Feeling “uncomfortable.” Feeling “very unappreciated.” Feeling “out of place.” Feelings contained inside for fear of being “perceived as angry and irrational.”
These are only a handful of the sentiments of Foothill students from minority backgrounds, and they experience these feelings with striking regularity. Over the course of two months, Josiah Beharry ‘19, alongside Spanish teacher Josiah Guzik, hosted a series of three lunchtime meetings for minority students in order to give them a platform to talk safely amongst peers.
For the organizers and participating students, these meetings had an ultimate goal: feeling comfortable talking about experiences that may help make the Foothill campus a better place, and shine a light on issues that those in the meeting felt had to be addressed.
Beharry began the series with a discussion on how minorities felt on the campus. As a minority, Beharry said, “I notice that makes me be treated differently in some sort of ways.”
Denise Castro ‘19 remembers how her mom had told her to not “pay attention to the color of their skin” because “you all have the same opportunity.” However, after feeling out of place in sophomore-year Honors classes, Castro decided to not take any AP classes in junior year.
Castro felt unable to be “as outspoken, as I am in college-prep classes.”
Castro added that she started this year taking AP Literature. However, on the first day of class, her classmates distanced themselves away from her, sitting next to her and then moving away. Castro “knew those people,” yet as their classmate, she felt disconnected. Alone.
“I don’t want to be here anymore,” Castro realized after classmates continued to ignore her. Castro didn’t want to have the need “to prove myself,” nor “be held to a higher standard.”
Similarly, Jay Garcia ‘19 has experienced ostracization because of factors out of her grasp. Because Garcia has several responsibilities such as working jobs to support her family, taking care of her sick mother, and complicated issues with her sister, she often does not have as much time as she wishes for to study, especially for classes that she enjoys, like Physiology Honors. Therefore, during group discussions with classmates of different backgrounds, she feels inferior. Even when she may know the answer to the problem, she hesitates to speak up as a product of a lack of confidence and the fear that “they’ll make fun of” her. Unable to effectively communicate her brilliance and passion for the topic, Garcia is silenced.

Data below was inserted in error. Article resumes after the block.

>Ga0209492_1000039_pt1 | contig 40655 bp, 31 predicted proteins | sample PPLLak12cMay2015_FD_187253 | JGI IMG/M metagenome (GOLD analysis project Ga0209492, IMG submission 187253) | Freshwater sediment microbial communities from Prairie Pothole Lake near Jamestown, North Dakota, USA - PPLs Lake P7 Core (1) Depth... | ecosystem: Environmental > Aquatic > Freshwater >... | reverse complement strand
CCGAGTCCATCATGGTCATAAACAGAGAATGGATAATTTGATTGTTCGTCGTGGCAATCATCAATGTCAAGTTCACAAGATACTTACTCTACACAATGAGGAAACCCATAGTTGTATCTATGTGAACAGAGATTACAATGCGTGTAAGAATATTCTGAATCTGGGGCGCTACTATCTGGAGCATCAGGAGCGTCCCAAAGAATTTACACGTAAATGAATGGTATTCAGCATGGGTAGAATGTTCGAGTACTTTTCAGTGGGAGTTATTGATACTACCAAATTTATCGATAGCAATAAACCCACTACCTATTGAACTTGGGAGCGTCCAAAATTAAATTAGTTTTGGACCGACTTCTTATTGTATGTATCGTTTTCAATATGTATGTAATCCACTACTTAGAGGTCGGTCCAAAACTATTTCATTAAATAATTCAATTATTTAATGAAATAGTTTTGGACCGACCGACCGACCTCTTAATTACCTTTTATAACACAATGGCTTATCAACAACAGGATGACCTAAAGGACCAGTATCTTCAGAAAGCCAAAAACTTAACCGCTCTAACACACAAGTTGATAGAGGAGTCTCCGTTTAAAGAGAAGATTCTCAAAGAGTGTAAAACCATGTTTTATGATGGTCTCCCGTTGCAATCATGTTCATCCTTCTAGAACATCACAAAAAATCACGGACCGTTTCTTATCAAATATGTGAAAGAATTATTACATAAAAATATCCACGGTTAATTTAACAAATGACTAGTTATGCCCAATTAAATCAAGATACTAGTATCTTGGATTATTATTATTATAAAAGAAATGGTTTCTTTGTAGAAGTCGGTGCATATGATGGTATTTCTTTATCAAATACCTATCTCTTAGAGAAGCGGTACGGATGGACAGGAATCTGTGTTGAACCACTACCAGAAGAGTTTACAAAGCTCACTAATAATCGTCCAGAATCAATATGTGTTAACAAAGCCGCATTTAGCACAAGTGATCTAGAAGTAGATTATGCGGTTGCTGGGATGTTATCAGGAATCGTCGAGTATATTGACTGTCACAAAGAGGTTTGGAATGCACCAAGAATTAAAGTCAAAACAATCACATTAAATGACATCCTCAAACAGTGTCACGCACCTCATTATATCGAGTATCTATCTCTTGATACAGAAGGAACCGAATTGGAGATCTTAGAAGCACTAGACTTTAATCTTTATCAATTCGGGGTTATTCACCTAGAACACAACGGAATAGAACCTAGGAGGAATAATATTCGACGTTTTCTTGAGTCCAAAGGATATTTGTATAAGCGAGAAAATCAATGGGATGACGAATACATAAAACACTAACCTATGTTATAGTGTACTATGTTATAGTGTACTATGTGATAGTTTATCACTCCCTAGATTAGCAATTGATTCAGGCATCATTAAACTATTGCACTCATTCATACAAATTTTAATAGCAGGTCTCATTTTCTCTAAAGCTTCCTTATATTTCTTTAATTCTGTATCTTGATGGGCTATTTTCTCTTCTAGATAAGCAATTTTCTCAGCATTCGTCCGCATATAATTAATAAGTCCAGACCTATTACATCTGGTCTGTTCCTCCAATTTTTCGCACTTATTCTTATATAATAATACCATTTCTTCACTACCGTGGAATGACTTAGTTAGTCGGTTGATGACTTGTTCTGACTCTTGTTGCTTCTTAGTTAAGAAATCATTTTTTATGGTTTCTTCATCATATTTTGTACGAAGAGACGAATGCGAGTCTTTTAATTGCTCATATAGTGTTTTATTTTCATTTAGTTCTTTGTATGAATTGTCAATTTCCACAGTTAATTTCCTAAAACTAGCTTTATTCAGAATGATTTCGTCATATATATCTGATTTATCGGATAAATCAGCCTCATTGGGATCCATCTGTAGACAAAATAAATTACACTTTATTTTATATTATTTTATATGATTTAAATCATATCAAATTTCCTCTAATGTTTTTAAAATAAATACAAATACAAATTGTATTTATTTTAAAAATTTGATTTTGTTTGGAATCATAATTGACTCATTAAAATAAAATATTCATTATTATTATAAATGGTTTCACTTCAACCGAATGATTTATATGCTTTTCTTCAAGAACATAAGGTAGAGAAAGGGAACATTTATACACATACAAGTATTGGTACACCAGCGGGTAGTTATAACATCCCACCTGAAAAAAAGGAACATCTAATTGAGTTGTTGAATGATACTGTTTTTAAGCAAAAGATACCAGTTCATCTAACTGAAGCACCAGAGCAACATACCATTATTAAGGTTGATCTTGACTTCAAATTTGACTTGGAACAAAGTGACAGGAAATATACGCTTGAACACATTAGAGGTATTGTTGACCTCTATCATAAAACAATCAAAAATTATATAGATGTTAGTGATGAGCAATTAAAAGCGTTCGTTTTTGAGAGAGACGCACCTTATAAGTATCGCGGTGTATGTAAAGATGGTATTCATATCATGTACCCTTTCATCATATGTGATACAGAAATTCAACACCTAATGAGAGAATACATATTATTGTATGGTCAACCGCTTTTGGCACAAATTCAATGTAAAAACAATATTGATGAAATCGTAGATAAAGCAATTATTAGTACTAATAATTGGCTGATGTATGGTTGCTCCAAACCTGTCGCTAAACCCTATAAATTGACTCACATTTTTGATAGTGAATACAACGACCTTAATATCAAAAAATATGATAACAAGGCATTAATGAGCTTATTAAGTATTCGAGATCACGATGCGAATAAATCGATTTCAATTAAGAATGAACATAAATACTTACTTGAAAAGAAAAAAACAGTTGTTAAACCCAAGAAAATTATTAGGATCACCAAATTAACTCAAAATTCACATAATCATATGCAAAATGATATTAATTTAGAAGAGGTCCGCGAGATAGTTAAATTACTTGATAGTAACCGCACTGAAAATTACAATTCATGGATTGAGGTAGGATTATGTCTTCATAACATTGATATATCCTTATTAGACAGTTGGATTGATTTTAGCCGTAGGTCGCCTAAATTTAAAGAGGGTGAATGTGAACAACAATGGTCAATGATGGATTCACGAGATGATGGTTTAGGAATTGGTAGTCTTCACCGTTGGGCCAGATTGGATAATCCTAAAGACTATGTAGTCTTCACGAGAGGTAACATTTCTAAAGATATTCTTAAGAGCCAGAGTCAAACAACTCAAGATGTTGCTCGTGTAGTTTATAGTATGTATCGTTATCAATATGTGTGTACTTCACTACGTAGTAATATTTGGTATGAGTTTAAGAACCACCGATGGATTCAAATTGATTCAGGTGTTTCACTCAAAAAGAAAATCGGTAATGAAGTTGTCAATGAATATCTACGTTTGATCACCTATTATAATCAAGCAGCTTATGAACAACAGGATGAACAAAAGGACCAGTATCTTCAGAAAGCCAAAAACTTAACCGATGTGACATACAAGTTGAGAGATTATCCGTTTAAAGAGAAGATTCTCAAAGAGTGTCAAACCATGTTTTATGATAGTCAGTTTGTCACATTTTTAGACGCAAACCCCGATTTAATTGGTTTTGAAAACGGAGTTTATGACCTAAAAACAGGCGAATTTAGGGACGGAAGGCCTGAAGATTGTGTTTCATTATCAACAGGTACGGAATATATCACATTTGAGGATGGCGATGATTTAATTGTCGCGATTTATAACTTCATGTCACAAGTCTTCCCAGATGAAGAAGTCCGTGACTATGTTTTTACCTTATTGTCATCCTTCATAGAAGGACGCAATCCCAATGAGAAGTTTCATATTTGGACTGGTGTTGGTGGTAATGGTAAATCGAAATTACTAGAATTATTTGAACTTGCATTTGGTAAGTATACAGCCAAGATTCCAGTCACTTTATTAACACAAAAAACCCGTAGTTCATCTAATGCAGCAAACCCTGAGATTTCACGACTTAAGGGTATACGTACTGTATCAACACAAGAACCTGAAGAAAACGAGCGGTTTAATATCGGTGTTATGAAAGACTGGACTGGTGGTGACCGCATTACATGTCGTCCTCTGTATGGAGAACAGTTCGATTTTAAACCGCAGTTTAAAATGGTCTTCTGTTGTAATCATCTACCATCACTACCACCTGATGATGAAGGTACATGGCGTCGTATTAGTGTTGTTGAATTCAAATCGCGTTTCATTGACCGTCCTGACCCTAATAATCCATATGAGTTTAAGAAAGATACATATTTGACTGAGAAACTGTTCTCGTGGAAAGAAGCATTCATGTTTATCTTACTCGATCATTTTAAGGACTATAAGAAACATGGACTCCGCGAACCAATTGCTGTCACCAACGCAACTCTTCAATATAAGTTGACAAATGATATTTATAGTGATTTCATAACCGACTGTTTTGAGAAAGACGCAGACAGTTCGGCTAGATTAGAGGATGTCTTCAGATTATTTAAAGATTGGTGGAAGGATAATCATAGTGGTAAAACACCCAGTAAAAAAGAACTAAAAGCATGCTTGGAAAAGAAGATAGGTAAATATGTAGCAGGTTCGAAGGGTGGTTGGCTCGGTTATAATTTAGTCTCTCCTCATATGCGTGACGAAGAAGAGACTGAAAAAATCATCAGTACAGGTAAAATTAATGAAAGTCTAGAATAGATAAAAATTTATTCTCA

Jocelyn Soriano ‘19 shared her experiences of isolation in the Associated Student Body (ASB). Since she saw that no one in the class “looks like [her],” it was difficult finding someone “who to talk with.” Consequently, her initial moments in the class were defined by being “quiet” and struggling to show “who [she] was.” However, Soriano believes that this changed after “more Latinas” and “more people of different cultures” joined ASB, leading her to find more “people who [she] felt comfortable with.”
Why did the introduction of “people that look like [her]” change her attitude?
Guzik was curious and asked the students, “would you feel as comfortable working with a white student as someone who has the same backgrounds as you?”
The majority agreed that as long as work is getting done, they wouldn’t mind working with anyone. Xiomarra Salas ‘19 concurred, stating “yes, you can be white, and we will have a different connection, but I will not treat you differently just because you aren’t Mexican.”
Beharry added on, “in terms of clicking, I click with minorities.”
Yliana Claudio ‘19 explained that “it’s because it is in your comfort zone; minorities are always going to go with minorities.”